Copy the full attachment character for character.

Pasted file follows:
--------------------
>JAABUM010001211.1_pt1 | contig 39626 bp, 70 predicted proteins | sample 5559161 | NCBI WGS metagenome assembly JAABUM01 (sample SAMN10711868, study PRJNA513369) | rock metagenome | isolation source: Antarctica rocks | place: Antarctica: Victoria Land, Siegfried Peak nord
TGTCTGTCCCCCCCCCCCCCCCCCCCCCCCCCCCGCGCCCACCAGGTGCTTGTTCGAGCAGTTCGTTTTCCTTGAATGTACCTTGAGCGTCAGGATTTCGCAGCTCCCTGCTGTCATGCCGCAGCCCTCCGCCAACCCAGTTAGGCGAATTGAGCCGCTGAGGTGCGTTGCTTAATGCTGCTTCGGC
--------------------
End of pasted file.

>JAABUM010001211.1_pt1 | contig 39626 bp, 70 predicted proteins | sample 5559161 | NCBI WGS metagenome assembly JAABUM01 (sample SAMN10711868, study PRJNA513369) | rock metagenome | isolation source: Antarctica rocks | place: Antarctica: Victoria Land, Siegfried Peak nord
TGTCTGTCCCCCCCCCCCCCCCCCCCCCCCCCCCGCGCCCACCAGGTGCTTGTTCGAGCAGTTCGTTTTCCTTGAATGTACCTTGAGCGTCAGGATTTCGCAGCTCCCTGCTGTCATGCCGCAGCCCTCCGCCAACCCAGTTAGGCGAATTGAGCCGCTGAGGTGCGTTGCTTAATGCTGCTTCGGC